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The present Doodle, outlined by Kenya-based visitor craftsman Joe Impressions, commends the 71st birthday of acclaimed Kenyan teacher and creator Okoth Okombo, a famous specialist of Nilotic etymology (from the Nile River locale) who is broadly viewed as the originator of African communication via gestures examines.

Duncan Okoth Okombo was brought into the world on November 8, 1950 in Kaswanga, a town on the distant Kenyan island of Rusinga. As an individual from the Omusuba clan raised during a period of British provincial standard, Okombo saw firsthand how the height of the English language disintegrated his ethnic character by pushing his primary language of Olusuba to approach annihilation. These encounters roused Okombo’s long lasting mission to protect native African legacy through scholarly community with a significant spotlight on instructing youngsters in their local dialects.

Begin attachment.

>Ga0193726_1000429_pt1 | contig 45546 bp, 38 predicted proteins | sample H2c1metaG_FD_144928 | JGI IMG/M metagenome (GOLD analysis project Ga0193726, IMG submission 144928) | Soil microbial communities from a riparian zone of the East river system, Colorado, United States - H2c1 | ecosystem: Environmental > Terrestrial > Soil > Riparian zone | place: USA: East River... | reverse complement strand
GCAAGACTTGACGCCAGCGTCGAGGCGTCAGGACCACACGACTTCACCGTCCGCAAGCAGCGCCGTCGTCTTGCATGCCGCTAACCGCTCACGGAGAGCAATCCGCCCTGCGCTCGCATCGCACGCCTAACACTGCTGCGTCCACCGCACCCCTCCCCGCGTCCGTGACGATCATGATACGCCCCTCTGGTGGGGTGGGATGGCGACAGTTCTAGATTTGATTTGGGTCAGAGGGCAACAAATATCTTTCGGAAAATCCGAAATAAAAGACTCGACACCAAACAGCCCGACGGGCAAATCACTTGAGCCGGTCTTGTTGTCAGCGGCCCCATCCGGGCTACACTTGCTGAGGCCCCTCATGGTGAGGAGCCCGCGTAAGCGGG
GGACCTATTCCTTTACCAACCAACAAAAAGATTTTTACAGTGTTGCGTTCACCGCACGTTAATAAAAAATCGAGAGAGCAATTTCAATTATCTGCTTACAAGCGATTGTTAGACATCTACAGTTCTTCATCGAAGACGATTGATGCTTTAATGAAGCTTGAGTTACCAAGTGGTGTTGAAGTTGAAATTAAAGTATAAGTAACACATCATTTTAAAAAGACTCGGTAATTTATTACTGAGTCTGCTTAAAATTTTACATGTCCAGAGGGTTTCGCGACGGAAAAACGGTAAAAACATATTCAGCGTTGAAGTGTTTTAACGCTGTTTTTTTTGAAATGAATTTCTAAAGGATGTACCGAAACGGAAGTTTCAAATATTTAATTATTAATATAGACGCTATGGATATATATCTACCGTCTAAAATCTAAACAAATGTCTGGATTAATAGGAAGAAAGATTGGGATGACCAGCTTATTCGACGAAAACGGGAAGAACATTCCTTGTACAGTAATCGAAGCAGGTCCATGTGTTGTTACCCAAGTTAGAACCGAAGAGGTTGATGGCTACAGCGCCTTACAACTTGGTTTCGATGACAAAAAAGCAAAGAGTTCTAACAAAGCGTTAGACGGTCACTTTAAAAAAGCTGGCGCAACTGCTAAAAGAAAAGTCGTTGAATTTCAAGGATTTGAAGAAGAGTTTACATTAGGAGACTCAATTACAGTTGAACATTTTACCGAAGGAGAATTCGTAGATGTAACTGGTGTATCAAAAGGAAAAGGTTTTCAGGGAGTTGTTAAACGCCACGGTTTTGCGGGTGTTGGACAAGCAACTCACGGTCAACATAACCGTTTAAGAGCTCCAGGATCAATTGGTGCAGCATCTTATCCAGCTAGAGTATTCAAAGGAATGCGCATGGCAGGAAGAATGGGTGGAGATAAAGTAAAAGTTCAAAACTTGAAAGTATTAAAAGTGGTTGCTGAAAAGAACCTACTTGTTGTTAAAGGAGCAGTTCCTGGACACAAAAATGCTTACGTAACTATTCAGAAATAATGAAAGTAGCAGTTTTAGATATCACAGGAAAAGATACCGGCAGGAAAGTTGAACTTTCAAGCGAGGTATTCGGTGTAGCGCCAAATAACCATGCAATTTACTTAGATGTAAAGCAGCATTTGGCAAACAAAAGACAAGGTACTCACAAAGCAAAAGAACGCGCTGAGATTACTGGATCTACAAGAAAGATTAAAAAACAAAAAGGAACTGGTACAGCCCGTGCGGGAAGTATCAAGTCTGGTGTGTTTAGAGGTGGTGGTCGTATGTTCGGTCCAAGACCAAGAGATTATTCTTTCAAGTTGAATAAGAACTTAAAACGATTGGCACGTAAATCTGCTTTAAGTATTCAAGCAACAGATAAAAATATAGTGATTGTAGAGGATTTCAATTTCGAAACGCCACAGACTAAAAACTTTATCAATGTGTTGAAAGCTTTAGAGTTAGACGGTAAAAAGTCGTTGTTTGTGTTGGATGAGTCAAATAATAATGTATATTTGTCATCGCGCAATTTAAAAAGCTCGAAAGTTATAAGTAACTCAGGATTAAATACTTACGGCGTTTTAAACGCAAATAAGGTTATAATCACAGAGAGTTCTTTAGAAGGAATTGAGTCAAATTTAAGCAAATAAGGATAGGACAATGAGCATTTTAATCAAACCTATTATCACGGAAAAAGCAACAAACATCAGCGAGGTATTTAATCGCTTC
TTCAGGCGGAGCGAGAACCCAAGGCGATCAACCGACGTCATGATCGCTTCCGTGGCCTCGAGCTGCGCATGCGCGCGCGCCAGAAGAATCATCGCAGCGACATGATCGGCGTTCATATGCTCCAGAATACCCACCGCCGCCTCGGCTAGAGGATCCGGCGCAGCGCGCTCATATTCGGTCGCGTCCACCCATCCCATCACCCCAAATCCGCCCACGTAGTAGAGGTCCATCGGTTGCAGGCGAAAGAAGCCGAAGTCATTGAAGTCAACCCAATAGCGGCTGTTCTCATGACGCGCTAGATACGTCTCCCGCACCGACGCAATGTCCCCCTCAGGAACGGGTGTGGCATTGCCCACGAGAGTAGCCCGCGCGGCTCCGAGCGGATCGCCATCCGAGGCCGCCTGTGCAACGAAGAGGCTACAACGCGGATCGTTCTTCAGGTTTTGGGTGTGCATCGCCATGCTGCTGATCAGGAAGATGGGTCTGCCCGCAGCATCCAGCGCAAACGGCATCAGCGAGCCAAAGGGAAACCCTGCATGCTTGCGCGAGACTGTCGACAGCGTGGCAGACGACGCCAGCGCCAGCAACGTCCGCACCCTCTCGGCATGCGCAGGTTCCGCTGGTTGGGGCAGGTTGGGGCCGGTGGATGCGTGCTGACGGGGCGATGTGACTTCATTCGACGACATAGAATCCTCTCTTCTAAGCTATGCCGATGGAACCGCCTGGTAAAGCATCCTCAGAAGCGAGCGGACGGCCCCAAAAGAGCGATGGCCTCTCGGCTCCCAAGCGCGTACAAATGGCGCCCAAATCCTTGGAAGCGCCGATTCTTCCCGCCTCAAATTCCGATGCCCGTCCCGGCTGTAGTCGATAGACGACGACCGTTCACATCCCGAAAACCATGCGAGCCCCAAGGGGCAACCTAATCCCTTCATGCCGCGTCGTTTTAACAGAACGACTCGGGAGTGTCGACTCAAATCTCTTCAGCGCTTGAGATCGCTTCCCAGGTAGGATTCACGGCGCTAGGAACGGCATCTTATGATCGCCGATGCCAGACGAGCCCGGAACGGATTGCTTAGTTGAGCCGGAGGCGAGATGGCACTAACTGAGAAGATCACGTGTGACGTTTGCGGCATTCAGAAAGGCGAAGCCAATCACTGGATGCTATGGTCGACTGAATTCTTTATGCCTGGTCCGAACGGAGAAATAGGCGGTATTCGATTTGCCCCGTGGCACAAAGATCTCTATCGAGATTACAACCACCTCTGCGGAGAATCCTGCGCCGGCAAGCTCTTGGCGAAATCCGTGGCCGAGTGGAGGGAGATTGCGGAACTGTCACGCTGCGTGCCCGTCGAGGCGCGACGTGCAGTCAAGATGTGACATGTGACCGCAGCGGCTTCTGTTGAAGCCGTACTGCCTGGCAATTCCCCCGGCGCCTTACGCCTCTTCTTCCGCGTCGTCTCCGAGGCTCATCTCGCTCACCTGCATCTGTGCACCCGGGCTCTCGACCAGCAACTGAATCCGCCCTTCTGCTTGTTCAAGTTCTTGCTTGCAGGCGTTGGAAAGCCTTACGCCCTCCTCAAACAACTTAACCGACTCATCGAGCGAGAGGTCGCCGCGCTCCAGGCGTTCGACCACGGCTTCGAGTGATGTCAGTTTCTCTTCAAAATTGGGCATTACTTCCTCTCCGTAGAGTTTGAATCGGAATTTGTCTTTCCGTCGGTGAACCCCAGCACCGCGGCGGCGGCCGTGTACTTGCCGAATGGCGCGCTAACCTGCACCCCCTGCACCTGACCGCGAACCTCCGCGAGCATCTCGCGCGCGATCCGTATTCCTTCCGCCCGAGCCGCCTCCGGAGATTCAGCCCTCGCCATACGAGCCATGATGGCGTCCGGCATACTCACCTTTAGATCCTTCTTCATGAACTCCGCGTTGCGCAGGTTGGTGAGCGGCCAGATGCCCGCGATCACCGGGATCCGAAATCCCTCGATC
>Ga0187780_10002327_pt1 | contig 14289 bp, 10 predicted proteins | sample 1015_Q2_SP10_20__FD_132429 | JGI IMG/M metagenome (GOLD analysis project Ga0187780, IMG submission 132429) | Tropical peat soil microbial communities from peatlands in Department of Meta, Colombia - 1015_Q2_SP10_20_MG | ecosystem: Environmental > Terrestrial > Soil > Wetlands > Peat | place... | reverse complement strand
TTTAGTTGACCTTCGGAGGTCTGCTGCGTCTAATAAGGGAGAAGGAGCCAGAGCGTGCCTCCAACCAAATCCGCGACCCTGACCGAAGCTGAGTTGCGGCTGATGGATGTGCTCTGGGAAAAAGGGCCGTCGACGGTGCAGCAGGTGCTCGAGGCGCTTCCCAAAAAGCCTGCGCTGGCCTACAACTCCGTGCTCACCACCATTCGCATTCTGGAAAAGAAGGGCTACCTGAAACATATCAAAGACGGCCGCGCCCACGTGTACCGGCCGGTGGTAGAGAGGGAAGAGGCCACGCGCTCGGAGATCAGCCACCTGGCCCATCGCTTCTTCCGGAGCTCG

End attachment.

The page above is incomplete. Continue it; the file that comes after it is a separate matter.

While seeking after his semantics doctorate in 1983, Okombo distributed Masira ki Ndaki (“Misfortune is Inevitable”) in Dholuo, which is viewed as one of the primary books distributed in a Kenyan language. He kept on passing down his mastery as an educator of semantics and writing at his place of graduation of the University of Nairobi, where Okombo established the Kenyan Sign Language (KSL) Research Project in 1991. This task prompted the boundless reception of KSL across Kenya, permitting the country’s hard of hearing local area to get new open doors in the public eye.

For his accomplishments, the World Federation of the Deaf chosen Okombo as its worldwide president from 1992 to 1995. Today, Okombo’s understudies recall him as an incredible audience, narrator, and surprisingly an extraordinary artist as his inheritance lives on in the continuous backing work of the Kenyan Sign Language Research Project.

Cheerful birthday, Professor Okombo!

Topics #Doodle #Kenyan Sign Language (KSL) #Kenyan Sign Language Research Project #Okoth Okombo #World Federation